Testament – The Formation of Damnation (Nuclear Blast Records)Thursday, 14th March 2013
It seemed like this would never come. Testament have taken almost a decade to produce the follow-up to 1999’s mammoth The Gathering, having endured a cancer scare for Chuck Billy, some lineup shuffles, and eventually the return of guitarist Alex Skolnick and bassist Greg Christian. Somewhere in between was the promise from Eric Peterson that the album was being worked on, a statement he made a handful of times going all the way back to 2003, but we’ll digress…
Not many surprises abound on The Formation of Damnation. It’s an obvious step from The Gathering with a little more emphasis on the band’s polished late 80’s thrash template. The return of Skolnick was a big score, but he never cuts loose like you would expect, even if the solos on “The Persecuted Won’t Forget” and “The Evil Has Landed” are top-notch.
Drum nomad Paul Bostaph (ex Slayer, Exodus) holds things down admirably, but man, what a treat it would have been for Nick Barker to play on this thing as opposed to having his visa papers denied. Bostaph does unleash an array of jet-propelled drum work on the title track and “Henchmen Ride,” however.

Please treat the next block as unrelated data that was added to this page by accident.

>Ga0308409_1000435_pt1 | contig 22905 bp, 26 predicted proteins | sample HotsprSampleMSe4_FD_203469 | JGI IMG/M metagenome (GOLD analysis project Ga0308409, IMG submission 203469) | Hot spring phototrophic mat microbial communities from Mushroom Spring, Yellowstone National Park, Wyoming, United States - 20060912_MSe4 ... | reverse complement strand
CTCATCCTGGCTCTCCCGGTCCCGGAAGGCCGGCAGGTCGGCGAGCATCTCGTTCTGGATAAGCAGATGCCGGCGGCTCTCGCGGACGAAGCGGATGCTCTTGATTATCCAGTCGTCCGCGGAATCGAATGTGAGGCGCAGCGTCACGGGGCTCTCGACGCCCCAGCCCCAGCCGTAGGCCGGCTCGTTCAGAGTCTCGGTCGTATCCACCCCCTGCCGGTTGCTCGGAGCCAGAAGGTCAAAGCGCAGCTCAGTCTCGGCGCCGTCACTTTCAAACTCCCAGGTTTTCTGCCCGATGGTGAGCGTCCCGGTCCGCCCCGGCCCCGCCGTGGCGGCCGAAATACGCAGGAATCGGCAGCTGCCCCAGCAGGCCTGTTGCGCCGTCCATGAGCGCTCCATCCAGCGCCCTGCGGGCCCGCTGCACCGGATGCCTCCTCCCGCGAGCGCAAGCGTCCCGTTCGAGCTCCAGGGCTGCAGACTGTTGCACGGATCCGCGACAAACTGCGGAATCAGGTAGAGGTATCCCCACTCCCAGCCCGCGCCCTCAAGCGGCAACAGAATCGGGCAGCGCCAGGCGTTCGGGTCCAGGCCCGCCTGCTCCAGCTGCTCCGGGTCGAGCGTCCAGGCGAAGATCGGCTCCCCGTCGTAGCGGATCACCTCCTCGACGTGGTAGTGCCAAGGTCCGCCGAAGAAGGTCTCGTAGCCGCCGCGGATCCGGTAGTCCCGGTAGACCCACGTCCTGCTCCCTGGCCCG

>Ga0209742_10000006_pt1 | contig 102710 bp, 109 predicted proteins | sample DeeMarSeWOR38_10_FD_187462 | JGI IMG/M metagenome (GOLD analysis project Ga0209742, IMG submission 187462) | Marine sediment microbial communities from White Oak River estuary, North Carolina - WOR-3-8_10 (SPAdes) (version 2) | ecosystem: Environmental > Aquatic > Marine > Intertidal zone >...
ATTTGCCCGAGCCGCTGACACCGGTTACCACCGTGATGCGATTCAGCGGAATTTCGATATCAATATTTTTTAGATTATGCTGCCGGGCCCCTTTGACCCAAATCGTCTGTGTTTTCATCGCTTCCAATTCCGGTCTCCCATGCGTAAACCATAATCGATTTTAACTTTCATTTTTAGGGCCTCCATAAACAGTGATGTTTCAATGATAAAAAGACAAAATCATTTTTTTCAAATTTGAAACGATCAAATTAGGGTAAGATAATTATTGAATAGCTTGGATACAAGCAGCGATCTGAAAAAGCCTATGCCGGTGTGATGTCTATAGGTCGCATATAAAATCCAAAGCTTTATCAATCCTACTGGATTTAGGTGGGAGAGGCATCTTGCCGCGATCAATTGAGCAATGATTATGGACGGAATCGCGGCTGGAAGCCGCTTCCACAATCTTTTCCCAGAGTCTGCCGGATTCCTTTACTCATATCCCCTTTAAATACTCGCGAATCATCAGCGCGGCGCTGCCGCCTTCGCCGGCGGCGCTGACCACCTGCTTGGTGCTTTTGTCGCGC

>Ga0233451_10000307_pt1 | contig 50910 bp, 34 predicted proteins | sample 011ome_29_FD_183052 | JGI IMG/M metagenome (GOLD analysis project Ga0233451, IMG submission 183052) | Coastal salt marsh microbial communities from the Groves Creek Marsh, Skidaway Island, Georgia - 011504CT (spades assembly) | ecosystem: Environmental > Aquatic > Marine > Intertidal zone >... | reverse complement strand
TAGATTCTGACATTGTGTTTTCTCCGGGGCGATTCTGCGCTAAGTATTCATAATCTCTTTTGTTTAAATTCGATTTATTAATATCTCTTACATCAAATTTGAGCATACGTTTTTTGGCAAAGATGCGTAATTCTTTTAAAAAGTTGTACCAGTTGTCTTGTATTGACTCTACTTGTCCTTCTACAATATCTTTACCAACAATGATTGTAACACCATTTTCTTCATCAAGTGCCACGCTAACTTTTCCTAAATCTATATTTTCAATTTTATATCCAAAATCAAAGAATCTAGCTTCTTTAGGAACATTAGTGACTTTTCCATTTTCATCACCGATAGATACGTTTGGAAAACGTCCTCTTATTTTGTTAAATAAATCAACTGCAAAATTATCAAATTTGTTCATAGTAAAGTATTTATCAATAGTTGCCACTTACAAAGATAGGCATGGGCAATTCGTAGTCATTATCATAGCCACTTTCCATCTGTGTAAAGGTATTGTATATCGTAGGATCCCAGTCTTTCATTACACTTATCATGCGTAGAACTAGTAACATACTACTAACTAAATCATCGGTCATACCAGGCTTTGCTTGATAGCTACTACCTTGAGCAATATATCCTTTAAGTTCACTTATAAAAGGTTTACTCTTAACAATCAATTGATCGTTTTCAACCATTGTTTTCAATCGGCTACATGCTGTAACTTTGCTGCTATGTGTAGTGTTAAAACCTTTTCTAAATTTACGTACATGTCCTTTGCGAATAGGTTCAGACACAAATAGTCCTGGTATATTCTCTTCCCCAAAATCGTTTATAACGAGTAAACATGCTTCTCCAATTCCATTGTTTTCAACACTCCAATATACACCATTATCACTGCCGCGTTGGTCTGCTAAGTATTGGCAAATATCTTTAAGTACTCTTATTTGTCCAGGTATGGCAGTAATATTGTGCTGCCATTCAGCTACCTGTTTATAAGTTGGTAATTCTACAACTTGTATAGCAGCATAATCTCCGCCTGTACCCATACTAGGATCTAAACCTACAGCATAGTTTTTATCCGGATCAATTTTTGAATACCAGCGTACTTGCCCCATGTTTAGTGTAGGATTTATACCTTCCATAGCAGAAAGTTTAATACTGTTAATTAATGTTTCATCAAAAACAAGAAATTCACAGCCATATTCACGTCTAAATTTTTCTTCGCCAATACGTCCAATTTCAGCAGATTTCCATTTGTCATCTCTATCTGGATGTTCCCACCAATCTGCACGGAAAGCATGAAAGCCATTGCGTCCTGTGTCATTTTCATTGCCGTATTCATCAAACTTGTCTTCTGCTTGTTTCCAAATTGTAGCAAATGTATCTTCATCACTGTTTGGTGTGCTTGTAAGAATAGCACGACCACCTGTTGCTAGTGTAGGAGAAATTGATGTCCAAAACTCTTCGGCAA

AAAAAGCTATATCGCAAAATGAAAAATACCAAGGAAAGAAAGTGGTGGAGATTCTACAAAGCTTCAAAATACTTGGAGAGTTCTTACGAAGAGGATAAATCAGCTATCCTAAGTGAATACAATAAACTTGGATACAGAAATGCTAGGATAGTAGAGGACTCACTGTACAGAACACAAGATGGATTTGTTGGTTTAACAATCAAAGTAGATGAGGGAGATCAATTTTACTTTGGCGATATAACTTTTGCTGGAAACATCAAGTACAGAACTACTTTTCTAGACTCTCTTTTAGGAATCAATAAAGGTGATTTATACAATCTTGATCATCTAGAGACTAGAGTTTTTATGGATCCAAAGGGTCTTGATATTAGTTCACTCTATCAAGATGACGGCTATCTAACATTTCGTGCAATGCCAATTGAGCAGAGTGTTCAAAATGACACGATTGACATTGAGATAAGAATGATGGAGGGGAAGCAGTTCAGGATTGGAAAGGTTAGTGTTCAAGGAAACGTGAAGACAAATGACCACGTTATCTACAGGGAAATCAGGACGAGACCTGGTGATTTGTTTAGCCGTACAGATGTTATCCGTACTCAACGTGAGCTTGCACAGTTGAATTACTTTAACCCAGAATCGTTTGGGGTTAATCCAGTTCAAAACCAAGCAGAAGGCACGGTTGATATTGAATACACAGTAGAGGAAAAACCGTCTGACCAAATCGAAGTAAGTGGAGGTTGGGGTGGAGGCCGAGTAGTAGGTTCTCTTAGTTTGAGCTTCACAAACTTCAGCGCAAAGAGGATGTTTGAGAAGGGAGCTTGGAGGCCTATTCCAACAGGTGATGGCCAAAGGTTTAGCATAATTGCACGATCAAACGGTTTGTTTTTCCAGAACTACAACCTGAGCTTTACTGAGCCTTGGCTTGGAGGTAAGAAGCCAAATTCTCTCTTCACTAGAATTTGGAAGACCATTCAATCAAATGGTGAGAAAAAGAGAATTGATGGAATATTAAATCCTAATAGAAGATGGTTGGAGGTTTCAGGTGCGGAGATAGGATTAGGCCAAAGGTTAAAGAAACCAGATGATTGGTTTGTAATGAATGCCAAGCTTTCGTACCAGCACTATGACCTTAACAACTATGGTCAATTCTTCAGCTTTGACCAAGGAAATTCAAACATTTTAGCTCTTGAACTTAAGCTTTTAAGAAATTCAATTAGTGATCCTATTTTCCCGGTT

No major duds here and lead single “More Than Meets the Eye” is one of the more enjoyable, immediate thrash tunes to emerge of late. Same bodes for the title track, where Peterson employs his vaunted rhythm skills during the song’s main riff.
Some early ideas are revisited, as in the Low stomp of “Killing Season” and “Afterlife,” two songs that give nods to the band’s underrated 1994 album. Same bodes for “F.E.A.R.” which bears more than a passing resemblance to “So Many Lies” off The Ritual.
Bay Area thrash has hoisted the revitalized thrash scene on its shoulders thanks to three albums: Exodus’ The Atrocity Exhibition, Death Angel’s Killing Season and now The Formation of Damnation. With Forbidden threatening to release a new one (which will hopefully be better than Green), it appears the circle will be complete. Testament remains at the head of that group and The Formation of Damnation was worth the wait and should hold up for another, oh, nine years.
(This content originally appeared on Blistering.com)